The players were then split into two groups, one working with pads, the other with tackle bags. Standard practices followed, i.e. tackling the bags with a left shoulder lead, then with a right, and so on. What was interesting was the emphasis placed on teamwork by both players and coach. Each group was encouraged and indeed encouraged itself to work together - for instance, to hit the tackle bags together in unison. Another drinks break was taken.
Touch and flag rugby. On an area roughly a third of the size of the pitch, the players carried out these standard League and Union drills. Again, teamwork and intensity were key. Offiah and Edwards, who could be forgiven for thinking they might go through the motions because they had done all these drills thousands of times before, participated as if they were out to impress the coach for the first time. Such was the professionalism of all the players. A further drinks break was taken.
Collective passing drills
The players were again grouped into fours, but the drill involved the inevitable breakdown of play in League with the tackle law. One practice required a player to "run" into another, holding a tackle pad about 10m in front of him - the ball would then be put to the ground, and the other three players who were already on the move would take the heel and then pass the ball along the line-up. The players who "collided" would reverse positions, and the one with the pads would have to make up ground to receive a pass from the line going upfield.
Discipline and fitness
Before the session began, Workman spelt out to the squad what was expected of them. He is a firm believer in the need for discipline and team unity to mould the players into a fighting force. During the training session described above, he instigated a crime-and-punishment regime, which bore more than a passing resemblance to mediaeval torture. If he believed that players were not performing or if they made errors, he would inflict a punishment - it might be 50 sit-ups or two-lengths sprint of the pitch.
To make things worse, one mistake by a group member during a training practice meant that the rest of his group had to pay the penalty as well. During the session, I watched Workman perform this instant justice on two or more occasions. Altogether, the training session I have just described lasted about an hour and a half, and the maximum break between practices was about five minutes. Fatigued players were not even allowed to drop to their haunches - if they did, Workman would exact a penalty. No wonder League players are a hardy breed. So, to be tough enough for League, what else does Workman advocate?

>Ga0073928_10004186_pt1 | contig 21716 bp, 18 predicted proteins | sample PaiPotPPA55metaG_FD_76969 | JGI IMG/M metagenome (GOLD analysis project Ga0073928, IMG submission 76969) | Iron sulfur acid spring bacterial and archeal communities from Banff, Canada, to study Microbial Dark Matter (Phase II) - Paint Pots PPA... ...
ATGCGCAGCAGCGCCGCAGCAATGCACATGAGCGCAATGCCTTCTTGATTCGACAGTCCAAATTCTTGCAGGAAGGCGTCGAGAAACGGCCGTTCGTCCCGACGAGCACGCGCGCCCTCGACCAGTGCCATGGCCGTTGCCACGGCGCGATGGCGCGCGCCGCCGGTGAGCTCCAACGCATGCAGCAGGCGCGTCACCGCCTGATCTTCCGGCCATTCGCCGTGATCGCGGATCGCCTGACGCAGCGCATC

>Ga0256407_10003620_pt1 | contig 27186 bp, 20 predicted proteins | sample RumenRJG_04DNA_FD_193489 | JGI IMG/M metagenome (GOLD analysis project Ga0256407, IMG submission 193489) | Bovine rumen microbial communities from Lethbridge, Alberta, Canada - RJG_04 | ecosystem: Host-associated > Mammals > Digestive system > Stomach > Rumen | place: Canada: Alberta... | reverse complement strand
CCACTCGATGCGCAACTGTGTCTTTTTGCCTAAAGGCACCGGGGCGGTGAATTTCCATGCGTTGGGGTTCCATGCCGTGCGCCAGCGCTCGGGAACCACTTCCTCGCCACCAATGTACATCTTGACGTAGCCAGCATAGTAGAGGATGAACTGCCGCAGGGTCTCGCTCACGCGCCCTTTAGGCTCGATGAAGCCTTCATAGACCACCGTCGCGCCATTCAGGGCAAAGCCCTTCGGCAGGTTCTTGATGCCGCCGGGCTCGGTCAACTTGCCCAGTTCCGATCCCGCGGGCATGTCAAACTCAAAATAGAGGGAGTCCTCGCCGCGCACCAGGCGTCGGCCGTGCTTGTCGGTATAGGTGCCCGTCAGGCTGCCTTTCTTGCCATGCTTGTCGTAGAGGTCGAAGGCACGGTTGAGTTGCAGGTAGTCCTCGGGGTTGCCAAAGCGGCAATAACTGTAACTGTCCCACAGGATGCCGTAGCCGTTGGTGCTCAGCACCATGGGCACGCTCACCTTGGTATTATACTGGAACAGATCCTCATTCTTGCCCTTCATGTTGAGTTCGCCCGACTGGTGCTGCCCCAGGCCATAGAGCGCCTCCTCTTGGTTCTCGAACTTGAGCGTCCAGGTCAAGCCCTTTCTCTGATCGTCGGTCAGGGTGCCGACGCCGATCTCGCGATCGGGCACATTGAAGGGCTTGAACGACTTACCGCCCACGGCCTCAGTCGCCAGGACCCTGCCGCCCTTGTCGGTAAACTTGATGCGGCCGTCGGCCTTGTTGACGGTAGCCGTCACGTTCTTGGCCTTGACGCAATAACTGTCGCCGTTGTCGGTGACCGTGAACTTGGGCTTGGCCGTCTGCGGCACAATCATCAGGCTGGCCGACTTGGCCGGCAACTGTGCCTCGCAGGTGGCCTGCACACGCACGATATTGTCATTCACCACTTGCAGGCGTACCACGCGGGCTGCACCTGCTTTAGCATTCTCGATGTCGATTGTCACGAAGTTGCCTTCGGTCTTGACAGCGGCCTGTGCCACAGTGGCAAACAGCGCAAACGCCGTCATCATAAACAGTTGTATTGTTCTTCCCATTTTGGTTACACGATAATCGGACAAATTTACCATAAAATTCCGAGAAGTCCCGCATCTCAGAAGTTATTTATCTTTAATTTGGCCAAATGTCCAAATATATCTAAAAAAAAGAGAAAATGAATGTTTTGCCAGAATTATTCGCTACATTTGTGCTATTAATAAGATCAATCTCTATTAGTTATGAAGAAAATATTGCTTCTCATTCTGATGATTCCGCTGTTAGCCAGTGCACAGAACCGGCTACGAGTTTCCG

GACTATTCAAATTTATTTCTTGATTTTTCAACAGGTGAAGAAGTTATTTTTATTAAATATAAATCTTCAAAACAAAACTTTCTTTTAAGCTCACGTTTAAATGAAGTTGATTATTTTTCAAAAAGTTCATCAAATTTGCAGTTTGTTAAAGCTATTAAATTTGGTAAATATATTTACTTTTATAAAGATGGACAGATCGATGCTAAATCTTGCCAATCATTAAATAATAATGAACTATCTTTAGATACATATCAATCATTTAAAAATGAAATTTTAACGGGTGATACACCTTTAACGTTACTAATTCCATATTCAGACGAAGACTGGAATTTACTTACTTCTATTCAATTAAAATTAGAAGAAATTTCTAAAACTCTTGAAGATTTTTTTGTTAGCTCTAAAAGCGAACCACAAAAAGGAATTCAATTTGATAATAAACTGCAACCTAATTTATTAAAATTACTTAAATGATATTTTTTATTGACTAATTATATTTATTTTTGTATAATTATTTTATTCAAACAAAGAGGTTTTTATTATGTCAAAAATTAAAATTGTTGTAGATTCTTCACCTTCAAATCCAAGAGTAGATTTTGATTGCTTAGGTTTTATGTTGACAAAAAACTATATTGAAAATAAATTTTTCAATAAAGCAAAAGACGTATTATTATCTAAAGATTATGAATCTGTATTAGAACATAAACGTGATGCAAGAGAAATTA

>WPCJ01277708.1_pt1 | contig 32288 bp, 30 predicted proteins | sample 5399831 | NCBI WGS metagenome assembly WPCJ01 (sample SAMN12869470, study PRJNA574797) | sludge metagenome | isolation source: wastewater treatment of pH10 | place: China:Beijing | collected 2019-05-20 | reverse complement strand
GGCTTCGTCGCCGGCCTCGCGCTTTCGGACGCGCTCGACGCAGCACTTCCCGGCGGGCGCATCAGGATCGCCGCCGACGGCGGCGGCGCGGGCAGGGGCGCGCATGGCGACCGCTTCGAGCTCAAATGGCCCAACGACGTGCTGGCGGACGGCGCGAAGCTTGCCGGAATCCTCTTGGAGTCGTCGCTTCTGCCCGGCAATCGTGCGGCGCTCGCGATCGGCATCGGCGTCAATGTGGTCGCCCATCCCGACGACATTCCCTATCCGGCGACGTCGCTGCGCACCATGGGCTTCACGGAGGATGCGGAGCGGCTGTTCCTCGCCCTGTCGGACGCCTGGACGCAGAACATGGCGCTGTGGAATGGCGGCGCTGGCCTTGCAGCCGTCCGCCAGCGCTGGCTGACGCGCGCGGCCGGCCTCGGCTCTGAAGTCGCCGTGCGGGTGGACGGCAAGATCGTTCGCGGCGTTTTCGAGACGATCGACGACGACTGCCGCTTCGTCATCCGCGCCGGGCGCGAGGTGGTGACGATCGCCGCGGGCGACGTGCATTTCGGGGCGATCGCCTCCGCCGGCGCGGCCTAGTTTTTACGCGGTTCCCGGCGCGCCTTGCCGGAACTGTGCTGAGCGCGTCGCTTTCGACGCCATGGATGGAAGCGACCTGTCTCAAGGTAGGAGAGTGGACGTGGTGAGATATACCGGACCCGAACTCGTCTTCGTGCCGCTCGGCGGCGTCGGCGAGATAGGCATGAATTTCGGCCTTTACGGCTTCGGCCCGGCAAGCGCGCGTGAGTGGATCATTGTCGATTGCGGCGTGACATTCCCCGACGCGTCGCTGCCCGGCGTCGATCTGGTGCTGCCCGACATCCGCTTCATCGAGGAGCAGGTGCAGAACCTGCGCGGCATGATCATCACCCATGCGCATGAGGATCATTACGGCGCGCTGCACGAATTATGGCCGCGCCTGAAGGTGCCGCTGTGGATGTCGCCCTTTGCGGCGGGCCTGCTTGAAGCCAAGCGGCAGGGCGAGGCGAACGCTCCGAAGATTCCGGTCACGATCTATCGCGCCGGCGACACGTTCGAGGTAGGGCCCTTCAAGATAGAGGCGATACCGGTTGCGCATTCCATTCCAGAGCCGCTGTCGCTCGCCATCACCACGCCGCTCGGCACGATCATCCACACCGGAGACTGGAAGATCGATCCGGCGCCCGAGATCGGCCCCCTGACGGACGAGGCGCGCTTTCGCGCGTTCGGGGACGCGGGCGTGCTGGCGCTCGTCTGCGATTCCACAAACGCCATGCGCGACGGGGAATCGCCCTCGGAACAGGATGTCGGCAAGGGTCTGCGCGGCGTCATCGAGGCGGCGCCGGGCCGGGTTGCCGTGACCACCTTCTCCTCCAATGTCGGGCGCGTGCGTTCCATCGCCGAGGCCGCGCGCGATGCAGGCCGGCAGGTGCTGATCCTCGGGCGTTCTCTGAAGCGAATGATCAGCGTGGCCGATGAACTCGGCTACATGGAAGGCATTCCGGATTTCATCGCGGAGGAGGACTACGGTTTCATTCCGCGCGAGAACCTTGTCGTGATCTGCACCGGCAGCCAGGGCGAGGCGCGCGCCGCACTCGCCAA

Strength work is crucial to a League player's conditioning. Weights are an integral part, but as with other training, the intensity is dictated by the nearness of the next match. When I asked which muscle groups players need to concentrate on when weight training, Workman replied,"Pretty well all of them. You must have a strong stomach and lower-back muscles, then, for upper-body contact, strong shoulders and chest". Strong legs are also vital. Players squat, front and back, do leg extensions, leg press and hamstring curls.The power for a bone-crunching tackle comes from the legs, not the upper body, as you might think.
So how strong are the players? "In the off-season, they can lift some real good weights," said Workman enigmatically. Concerning in-season lifting, the coach was more forthcoming, indicating a half-squat of around 140kg as a minimum target for the players. "We change the reps each session," says Workman. "We will try to do it on a three-week cycle concerning games. You are doing well if you can put away an entire heavy session once or twice a week with all the other running sessions."
These play a less active role in Workman's conditioning script. "Plyometrics are great early in the training year but as soon as you start playing games you can throw in the odd plyometric session but you cannot do it regularly because it takes three or four days to get over it," he says, adding: "With the stress put on the players' knees and ankles day in day out and then to throw in a plyometric session...it would finish them off!"